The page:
History Film / TheDamBusters

27th Mar '17 12:06:42 AM aishwarya
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* MyGodWhatHaveIDone: Barnes is visibly shaken, in a very StiffUpperLip fashion, when he hears how many men were lost during the raid... although ''not'' the German civilians who perished when the dams burst. [[DeliberateValuesDissonance It was that sort of war]], and numerous British civilians were undoubtedly dying to German bombs that same night.
--> '''Wallis''': ''[voice unsteady]'' Fifty-six men. If I'd known it was going to be like this I'd never have started.

to:

* MyGodWhatHaveIDone: Barnes is visibly shaken, in a very StiffUpperLip fashion, shaken when he hears how many men were lost during the raid... although ''not'' the German civilians who perished when the dams burst. [[DeliberateValuesDissonance It was that sort of war]], and numerous British civilians were undoubtedly dying to German bombs that same night.
--> '''Wallis''': ''[voice unsteady]'' ''[almost tearfully]'' Fifty-six men. If I'd known it was going to be like this I'd never have started.



*** The letters he has to write, of course, are to the wives and parents of those men telling them of the death of their loved ones. He didn't [b]have[/b] to do it, especially not right at that moment, the War Office would inform them by telegram - but he wanted to ensure that the families got something more personal as soon as possible.
** {{Subverted}} by Wallis, who's depicted as someone who's too [[{{Adorkable}} artless]] to hide his feelings. He is shown to be on the verge of tears on two occasions, once when the mission's [[spoiler: success]] is reported, and the second time in the above-mentioned conversation with Gibson.

to:

*** The letters he has to write, of course, are to the wives and parents of those men telling them of the death of their loved ones. He didn't [b]have[/b] '''have''' to do it, especially not right at that moment, the War Office would inform them by telegram - but he wanted to ensure that the families got something more personal as soon as possible.
** {{Subverted}} by Wallis, who's depicted as someone who's who is too [[{{Adorkable}} artless]] to hide his feelings. He is shown to be The film shows him on the verge of tears on two occasions, once when the mission's [[spoiler: success]] is reported, and the second time in the above-mentioned conversation with Gibson.
20th Jan '17 3:01:50 AM aishwarya
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* StiffUpperLip: Taken as read - it is a British war film after all. {{Subverted}} only by Wallis, who is nearly moved to tears when he hears that [[spoiler: the mission has been successful]], and again struggles to together when Gibson confirms that [[spoiler: so many of the crew have died]].

to:

* StiffUpperLip: Taken as read - it is a British war film after all. {{Subverted}} only by Wallis, who is nearly moved to tears when he hears that [[spoiler: the mission has been successful]], and again struggles to together when Gibson confirms that [[spoiler: so many of the crew have died]].



**

to:

** {{Subverted}} by Wallis, who's depicted as someone who's too [[{{Adorkable}} artless]] to hide his feelings. He is shown to be on the verge of tears on two occasions, once when the mission's [[spoiler: success]] is reported, and the second time in the above-mentioned conversation with Gibson.
20th Jan '17 2:57:57 AM aishwarya
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* StiffUpperLip: Taken as read - it is a British war film after all. Particularly notable in the climactic attack scenes though, particularly with Wallis' subversion of it, being easily the most tense and the most euphoric.

to:

* StiffUpperLip: Taken as read - it is a British war film after all. Particularly notable in {{Subverted}} only by Wallis, who is nearly moved to tears when he hears that [[spoiler: the climactic attack scenes though, particularly with Wallis' subversion mission has been successful]], and again struggles to together when Gibson confirms that [[spoiler: so many of it, being easily the most tense and the most euphoric.crew have died]].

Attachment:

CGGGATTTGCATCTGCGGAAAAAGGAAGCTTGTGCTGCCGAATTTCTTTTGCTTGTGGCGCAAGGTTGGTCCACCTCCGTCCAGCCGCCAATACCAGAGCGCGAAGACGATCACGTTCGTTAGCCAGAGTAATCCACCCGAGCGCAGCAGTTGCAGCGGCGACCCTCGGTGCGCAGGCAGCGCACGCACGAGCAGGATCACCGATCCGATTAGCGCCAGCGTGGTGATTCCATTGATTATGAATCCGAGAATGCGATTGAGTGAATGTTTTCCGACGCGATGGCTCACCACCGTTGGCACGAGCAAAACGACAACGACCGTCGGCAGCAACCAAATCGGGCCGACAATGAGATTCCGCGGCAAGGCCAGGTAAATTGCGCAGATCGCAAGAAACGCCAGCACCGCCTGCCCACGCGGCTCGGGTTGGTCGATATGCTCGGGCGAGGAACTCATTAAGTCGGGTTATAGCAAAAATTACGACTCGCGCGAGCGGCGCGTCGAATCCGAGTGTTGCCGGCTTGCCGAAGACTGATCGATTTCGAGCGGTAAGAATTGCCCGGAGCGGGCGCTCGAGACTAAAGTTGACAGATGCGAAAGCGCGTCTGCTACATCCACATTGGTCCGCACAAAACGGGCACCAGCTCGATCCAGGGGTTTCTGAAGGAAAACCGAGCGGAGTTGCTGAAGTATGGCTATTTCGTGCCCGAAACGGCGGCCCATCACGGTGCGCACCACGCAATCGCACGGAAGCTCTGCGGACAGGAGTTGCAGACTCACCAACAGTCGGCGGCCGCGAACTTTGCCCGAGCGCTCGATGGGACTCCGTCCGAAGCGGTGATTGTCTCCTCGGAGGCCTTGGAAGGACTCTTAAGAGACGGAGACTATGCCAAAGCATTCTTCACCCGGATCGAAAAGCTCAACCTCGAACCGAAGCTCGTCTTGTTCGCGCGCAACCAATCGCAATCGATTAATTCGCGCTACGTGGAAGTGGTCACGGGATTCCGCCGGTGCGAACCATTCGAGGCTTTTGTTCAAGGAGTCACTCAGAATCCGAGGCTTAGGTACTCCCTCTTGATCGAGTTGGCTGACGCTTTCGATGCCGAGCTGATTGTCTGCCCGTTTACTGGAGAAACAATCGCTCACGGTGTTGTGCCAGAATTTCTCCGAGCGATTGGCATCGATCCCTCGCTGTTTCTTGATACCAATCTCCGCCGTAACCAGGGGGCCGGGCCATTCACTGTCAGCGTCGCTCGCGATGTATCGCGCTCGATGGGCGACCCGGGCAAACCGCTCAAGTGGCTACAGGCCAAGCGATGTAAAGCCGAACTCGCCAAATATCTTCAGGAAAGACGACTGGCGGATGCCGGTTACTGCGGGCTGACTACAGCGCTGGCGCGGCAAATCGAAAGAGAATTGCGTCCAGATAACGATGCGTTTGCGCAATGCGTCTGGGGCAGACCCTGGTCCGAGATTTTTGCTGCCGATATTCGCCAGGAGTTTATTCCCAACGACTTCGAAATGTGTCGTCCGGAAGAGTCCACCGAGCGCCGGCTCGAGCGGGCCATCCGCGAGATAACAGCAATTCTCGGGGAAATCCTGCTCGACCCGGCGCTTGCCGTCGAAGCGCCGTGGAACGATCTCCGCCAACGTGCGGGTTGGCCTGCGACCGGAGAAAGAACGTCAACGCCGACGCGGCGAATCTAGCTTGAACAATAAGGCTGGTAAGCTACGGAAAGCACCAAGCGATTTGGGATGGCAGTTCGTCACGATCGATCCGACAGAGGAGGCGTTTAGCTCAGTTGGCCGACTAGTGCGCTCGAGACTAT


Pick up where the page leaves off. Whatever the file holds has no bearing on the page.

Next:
Added DiffLines:

**
11th Oct '16 3:49:24 AM Mareon
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Notable for its influence on a little movie called ''[[Film/ANewHope StarWars]]'': the trench run was heavily inspired by the climax of the film. Several lines of dialogue are actually re-used, nearly verbatim.

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Notable for its influence on a little movie called ''[[Film/ANewHope StarWars]]'': Star Wars]]'': the trench run was heavily inspired by the climax of the film. Several lines of dialogue are actually re-used, nearly verbatim.
17th Sep '16 4:11:21 AM blatster
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Added DiffLines:

* StiffUpperLip: Taken as read - it is a British war film after all. Particularly notable in the climactic attack scenes though, particularly with Wallis' subversion of it, being easily the most tense and the most euphoric.
** One of the more heartbreaking examples, in the final line of the movie. Wallis and Gibson discuss the deaths of the crews in the night's mission (see MyGodWhatHaveIDone above), and as they part ways Wallis asks Gibson if he's going to go and get some sleep. His answer? "No. I... I have to write some letters first". That little crack in his voice is about the only indication you have of his grief over the death of 56 of his men.
*** The letters he has to write, of course, are to the wives and parents of those men telling them of the death of their loved ones. He didn't [b]have[/b] to do it, especially not right at that moment, the War Office would inform them by telegram - but he wanted to ensure that the families got something more personal as soon as possible.
11th Jul '16 4:15:43 AM aishwarya
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* {{Adorkable}}: Barnes Wallis, whose nerdiness is nicely offset by his earnestness, good-hearted nature and inability to hide how queasy he becomes in tense moments.

to:

* {{Adorkable}}: Barnes Wallis, whose nerdiness is nicely offset by his earnestness, good-hearted nature childlike earnestness and inability to hide how queasy he becomes in tense moments.



--> '''Wallis''': ''[his voice unsteady]'' Fifty-six men. If I'd known it was going to be like this I'd never have started.

to:

--> '''Wallis''': ''[his voice ''[voice unsteady]'' Fifty-six men. If I'd known it was going to be like this I'd never have started.
28th Jun '16 10:00:59 PM aishwarya
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Added DiffLines:

--> '''Wallis''': ''[his voice unsteady]'' Fifty-six men. If I'd known it was going to be like this I'd never have started.